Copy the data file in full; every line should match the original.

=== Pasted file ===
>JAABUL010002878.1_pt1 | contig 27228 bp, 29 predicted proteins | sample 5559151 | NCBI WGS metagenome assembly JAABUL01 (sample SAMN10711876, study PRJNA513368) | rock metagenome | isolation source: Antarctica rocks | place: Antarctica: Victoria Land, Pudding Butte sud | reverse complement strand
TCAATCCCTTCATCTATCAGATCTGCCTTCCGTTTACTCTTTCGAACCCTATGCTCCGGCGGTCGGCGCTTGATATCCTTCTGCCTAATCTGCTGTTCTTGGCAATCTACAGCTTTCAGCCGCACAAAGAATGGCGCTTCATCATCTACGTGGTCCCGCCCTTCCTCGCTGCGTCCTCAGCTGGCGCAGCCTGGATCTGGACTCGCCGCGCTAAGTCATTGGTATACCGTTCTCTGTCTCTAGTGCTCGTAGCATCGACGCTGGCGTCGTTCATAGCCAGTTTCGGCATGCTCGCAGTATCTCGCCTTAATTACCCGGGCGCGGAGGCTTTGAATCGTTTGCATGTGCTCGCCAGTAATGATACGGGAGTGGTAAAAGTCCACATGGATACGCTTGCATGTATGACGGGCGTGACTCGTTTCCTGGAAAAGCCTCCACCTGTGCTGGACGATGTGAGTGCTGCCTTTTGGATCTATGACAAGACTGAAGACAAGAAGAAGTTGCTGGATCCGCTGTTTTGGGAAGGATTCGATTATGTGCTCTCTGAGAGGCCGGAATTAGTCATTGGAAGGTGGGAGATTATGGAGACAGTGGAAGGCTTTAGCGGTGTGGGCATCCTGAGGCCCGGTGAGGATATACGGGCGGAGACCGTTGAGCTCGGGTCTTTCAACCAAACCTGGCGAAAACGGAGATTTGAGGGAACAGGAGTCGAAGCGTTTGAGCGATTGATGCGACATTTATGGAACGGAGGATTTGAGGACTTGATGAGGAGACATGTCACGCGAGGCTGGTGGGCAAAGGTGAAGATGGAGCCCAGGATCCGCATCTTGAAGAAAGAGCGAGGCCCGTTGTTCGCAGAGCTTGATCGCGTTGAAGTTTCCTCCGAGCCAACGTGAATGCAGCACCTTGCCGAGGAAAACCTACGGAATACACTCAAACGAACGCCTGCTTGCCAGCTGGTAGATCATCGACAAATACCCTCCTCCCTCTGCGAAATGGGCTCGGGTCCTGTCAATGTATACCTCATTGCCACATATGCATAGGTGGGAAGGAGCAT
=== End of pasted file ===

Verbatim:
>JAABUL010002878.1_pt1 | contig 27228 bp, 29 predicted proteins | sample 5559151 | NCBI WGS metagenome assembly JAABUL01 (sample SAMN10711876, study PRJNA513368) | rock metagenome | isolation source: Antarctica rocks | place: Antarctica: Victoria Land, Pudding Butte sud | reverse complement strand
TCAATCCCTTCATCTATCAGATCTGCCTTCCGTTTACTCTTTCGAACCCTATGCTCCGGCGGTCGGCGCTTGATATCCTTCTGCCTAATCTGCTGTTCTTGGCAATCTACAGCTTTCAGCCGCACAAAGAATGGCGCTTCATCATCTACGTGGTCCCGCCCTTCCTCGCTGCGTCCTCAGCTGGCGCAGCCTGGATCTGGACTCGCCGCGCTAAGTCATTGGTATACCGTTCTCTGTCTCTAGTGCTCGTAGCATCGACGCTGGCGTCGTTCATAGCCAGTTTCGGCATGCTCGCAGTATCTCGCCTTAATTACCCGGGCGCGGAGGCTTTGAATCGTTTGCATGTGCTCGCCAGTAATGATACGGGAGTGGTAAAAGTCCACATGGATACGCTTGCATGTATGACGGGCGTGACTCGTTTCCTGGAAAAGCCTCCACCTGTGCTGGACGATGTGAGTGCTGCCTTTTGGATCTATGACAAGACTGAAGACAAGAAGAAGTTGCTGGATCCGCTGTTTTGGGAAGGATTCGATTATGTGCTCTCTGAGAGGCCGGAATTAGTCATTGGAAGGTGGGAGATTATGGAGACAGTGGAAGGCTTTAGCGGTGTGGGCATCCTGAGGCCCGGTGAGGATATACGGGCGGAGACCGTTGAGCTCGGGTCTTTCAACCAAACCTGGCGAAAACGGAGATTTGAGGGAACAGGAGTCGAAGCGTTTGAGCGATTGATGCGACATTTATGGAACGGAGGATTTGAGGACTTGATGAGGAGACATGTCACGCGAGGCTGGTGGGCAAAGGTGAAGATGGAGCCCAGGATCCGCATCTTGAAGAAAGAGCGAGGCCCGTTGTTCGCAGAGCTTGATCGCGTTGAAGTTTCCTCCGAGCCAACGTGAATGCAGCACCTTGCCGAGGAAAACCTACGGAATACACTCAAACGAACGCCTGCTTGCCAGCTGGTAGATCATCGACAAATACCCTCCTCCCTCTGCGAAATGGGCTCGGGTCCTGTCAATGTATACCTCATTGCCACATATGCATAGGTGGGAAGGAGCAT